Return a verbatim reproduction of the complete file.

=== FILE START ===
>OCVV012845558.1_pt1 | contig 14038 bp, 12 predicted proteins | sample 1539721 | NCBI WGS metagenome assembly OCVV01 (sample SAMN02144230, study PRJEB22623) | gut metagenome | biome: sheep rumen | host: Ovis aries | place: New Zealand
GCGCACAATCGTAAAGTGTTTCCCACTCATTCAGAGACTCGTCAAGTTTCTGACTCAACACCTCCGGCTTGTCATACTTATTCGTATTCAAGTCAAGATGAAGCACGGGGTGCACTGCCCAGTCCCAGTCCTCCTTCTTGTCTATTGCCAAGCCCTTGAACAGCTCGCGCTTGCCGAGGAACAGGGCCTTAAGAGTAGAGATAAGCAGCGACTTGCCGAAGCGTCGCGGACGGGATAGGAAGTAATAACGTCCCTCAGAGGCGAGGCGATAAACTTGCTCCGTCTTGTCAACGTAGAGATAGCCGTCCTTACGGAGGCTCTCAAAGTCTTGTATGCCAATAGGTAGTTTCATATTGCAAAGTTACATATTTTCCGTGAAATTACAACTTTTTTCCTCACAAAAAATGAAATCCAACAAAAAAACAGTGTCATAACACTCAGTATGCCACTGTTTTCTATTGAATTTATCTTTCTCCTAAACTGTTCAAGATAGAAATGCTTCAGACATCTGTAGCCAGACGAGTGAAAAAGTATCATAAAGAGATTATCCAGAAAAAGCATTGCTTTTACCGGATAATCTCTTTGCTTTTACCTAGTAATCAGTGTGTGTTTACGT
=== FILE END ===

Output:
>OCVV012845558.1_pt1 | contig 14038 bp, 12 predicted proteins | sample 1539721 | NCBI WGS metagenome assembly OCVV01 (sample SAMN02144230, study PRJEB22623) | gut metagenome | biome: sheep rumen | host: Ovis aries | place: New Zealand
GCGCACAATCGTAAAGTGTTTCCCACTCATTCAGAGACTCGTCAAGTTTCTGACTCAACACCTCCGGCTTGTCATACTTATTCGTATTCAAGTCAAGATGAAGCACGGGGTGCACTGCCCAGTCCCAGTCCTCCTTCTTGTCTATTGCCAAGCCCTTGAACAGCTCGCGCTTGCCGAGGAACAGGGCCTTAAGAGTAGAGATAAGCAGCGACTTGCCGAAGCGTCGCGGACGGGATAGGAAGTAATAACGTCCCTCAGAGGCGAGGCGATAAACTTGCTCCGTCTTGTCAACGTAGAGATAGCCGTCCTTACGGAGGCTCTCAAAGTCTTGTATGCCAATAGGTAGTTTCATATTGCAAAGTTACATATTTTCCGTGAAATTACAACTTTTTTCCTCACAAAAAATGAAATCCAACAAAAAAACAGTGTCATAACACTCAGTATGCCACTGTTTTCTATTGAATTTATCTTTCTCCTAAACTGTTCAAGATAGAAATGCTTCAGACATCTGTAGCCAGACGAGTGAAAAAGTATCATAAAGAGATTATCCAGAAAAAGCATTGCTTTTACCGGATAATCTCTTTGCTTTTACCTAGTAATCAGTGTGTGTTTACGT